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By Karen Nikos-Rose on September 17, 2018

We look up at the moon every night, but did you ever wonder how it got there?

There is a new theory to explain how the moon got where it is in our solar system.

In a paper published in the journal Nature, University of California, Davis, researchers, working with scientists from University of Maryland and Harvard University, developed a new model in which a high-energy collision left a mass of vaporized and molten material from which the Earth and moon formed.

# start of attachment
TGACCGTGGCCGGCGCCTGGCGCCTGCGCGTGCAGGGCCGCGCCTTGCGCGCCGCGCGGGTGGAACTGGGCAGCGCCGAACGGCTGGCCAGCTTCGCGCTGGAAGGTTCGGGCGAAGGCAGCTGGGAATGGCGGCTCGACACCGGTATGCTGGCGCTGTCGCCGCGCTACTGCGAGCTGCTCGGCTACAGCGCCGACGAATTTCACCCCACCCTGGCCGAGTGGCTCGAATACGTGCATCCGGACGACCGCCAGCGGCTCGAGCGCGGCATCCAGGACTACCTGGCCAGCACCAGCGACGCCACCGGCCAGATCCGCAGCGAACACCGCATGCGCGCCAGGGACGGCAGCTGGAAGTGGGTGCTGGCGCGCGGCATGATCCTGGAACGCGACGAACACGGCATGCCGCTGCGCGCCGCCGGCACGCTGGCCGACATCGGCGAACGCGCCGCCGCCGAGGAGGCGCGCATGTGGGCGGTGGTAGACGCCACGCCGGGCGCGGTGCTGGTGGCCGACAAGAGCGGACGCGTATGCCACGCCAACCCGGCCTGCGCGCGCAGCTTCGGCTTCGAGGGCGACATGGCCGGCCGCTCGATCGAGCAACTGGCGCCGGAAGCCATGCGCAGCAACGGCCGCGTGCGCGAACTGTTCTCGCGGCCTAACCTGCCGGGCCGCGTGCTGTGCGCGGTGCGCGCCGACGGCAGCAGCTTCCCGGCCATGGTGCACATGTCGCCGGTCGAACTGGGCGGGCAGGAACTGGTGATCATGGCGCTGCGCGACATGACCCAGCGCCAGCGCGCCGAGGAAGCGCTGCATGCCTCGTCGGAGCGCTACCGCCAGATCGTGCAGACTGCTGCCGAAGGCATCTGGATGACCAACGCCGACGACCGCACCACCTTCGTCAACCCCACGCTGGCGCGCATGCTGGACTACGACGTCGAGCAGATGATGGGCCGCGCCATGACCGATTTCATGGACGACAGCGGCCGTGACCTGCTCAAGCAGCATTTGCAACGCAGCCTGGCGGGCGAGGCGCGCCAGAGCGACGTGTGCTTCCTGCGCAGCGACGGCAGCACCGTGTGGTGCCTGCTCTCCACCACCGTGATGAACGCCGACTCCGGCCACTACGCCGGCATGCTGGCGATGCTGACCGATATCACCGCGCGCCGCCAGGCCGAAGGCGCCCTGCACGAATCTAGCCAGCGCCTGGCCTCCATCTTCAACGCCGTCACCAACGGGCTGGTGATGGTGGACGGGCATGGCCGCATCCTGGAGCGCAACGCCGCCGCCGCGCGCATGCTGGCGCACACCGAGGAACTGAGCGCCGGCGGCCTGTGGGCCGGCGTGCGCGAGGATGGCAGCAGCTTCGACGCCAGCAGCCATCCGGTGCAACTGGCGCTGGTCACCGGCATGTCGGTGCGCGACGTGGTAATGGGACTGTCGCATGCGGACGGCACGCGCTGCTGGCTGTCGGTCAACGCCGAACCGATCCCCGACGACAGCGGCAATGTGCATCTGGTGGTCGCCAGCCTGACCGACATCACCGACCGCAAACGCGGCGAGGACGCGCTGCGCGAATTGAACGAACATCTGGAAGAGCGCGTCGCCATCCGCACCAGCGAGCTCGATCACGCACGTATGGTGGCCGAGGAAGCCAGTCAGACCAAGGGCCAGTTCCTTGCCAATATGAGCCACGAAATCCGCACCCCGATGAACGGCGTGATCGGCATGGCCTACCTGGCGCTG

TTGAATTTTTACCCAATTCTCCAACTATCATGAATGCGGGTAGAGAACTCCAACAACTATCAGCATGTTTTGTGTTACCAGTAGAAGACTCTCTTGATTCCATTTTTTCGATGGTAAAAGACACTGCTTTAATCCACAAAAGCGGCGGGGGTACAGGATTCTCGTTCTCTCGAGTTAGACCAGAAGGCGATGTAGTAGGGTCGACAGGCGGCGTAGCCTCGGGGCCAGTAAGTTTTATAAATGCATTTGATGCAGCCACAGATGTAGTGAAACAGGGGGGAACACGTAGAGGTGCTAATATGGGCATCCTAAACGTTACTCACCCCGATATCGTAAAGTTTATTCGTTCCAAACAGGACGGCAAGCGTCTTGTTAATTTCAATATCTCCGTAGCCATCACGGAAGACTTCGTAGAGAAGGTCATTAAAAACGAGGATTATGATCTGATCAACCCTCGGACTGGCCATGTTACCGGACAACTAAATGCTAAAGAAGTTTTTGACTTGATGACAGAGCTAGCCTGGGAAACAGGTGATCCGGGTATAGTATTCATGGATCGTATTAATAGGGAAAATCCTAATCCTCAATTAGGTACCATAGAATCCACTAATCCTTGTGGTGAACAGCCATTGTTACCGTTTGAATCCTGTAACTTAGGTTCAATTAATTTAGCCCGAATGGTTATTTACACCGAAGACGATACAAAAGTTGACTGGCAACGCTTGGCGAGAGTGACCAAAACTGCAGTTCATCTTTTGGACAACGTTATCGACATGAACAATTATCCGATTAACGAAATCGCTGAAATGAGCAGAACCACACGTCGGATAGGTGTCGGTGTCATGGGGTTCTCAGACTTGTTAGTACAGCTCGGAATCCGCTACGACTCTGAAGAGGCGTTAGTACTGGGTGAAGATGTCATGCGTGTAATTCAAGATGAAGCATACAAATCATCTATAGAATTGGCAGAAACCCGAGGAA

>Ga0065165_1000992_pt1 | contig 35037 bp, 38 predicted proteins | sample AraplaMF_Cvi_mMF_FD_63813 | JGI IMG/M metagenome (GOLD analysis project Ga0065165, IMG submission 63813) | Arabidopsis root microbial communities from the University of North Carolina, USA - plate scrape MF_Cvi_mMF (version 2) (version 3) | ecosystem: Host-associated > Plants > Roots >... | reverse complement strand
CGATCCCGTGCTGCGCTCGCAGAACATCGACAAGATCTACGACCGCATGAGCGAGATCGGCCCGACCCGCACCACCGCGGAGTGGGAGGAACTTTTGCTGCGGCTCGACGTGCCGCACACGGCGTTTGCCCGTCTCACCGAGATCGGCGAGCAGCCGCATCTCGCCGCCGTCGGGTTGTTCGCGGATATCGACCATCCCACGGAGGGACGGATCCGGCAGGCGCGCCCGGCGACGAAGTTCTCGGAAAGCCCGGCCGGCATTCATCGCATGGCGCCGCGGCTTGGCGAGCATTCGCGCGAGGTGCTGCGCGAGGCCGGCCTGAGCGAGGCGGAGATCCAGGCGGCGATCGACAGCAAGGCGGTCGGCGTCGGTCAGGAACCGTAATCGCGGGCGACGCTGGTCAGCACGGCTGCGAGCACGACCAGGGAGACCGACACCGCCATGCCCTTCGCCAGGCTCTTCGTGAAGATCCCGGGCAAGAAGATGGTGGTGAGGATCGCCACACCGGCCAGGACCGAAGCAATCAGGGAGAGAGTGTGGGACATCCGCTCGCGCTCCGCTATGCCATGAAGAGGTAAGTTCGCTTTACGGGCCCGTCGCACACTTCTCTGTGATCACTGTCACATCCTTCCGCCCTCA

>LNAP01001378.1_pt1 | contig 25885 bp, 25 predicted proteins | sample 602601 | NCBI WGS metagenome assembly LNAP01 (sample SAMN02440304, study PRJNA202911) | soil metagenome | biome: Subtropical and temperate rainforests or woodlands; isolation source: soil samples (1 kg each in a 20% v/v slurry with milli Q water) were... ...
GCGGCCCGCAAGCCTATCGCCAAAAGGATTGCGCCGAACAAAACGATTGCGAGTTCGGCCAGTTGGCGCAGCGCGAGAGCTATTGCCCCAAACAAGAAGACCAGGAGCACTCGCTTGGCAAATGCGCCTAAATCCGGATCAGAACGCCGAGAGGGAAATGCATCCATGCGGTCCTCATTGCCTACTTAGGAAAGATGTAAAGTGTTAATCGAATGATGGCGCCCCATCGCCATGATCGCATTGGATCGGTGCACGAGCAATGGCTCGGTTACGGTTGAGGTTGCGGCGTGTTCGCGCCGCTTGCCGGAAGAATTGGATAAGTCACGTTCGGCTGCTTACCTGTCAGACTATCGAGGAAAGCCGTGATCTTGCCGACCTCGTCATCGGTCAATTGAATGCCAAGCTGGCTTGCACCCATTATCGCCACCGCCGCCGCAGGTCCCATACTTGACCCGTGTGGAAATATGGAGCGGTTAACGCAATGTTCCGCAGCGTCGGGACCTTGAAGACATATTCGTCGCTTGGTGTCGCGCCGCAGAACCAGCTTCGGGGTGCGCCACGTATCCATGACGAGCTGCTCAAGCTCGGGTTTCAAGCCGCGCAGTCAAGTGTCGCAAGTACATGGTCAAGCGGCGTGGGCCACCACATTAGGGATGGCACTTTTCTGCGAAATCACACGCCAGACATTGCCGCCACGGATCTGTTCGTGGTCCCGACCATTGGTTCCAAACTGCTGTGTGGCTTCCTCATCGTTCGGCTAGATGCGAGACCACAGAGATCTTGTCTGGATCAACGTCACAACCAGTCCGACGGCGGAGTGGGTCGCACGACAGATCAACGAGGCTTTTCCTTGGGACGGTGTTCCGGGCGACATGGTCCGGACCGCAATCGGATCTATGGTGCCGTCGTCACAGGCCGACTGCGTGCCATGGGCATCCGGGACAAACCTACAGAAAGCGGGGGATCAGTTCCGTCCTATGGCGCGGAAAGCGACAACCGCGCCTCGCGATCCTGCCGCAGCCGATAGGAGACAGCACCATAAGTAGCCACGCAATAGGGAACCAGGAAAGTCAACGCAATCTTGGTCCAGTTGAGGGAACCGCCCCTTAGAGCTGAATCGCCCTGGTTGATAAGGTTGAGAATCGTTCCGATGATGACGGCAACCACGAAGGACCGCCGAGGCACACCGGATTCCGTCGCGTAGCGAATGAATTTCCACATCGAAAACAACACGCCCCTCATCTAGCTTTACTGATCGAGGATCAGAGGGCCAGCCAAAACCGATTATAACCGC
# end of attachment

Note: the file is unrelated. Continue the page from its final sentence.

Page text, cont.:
Over a few tens of million years, the moon continued to slowly move away from Earth until it reached a second transition point, the Cassini transition, at which point the inclination of the moon — the angle between the moon’s orbit and the ecliptic — dropped to about 5 degrees, putting the moon more or less in its current orbit.

The research was supported by NASA.

Here's a video that shows how UC Davis studies the planets.

Read the full story here.

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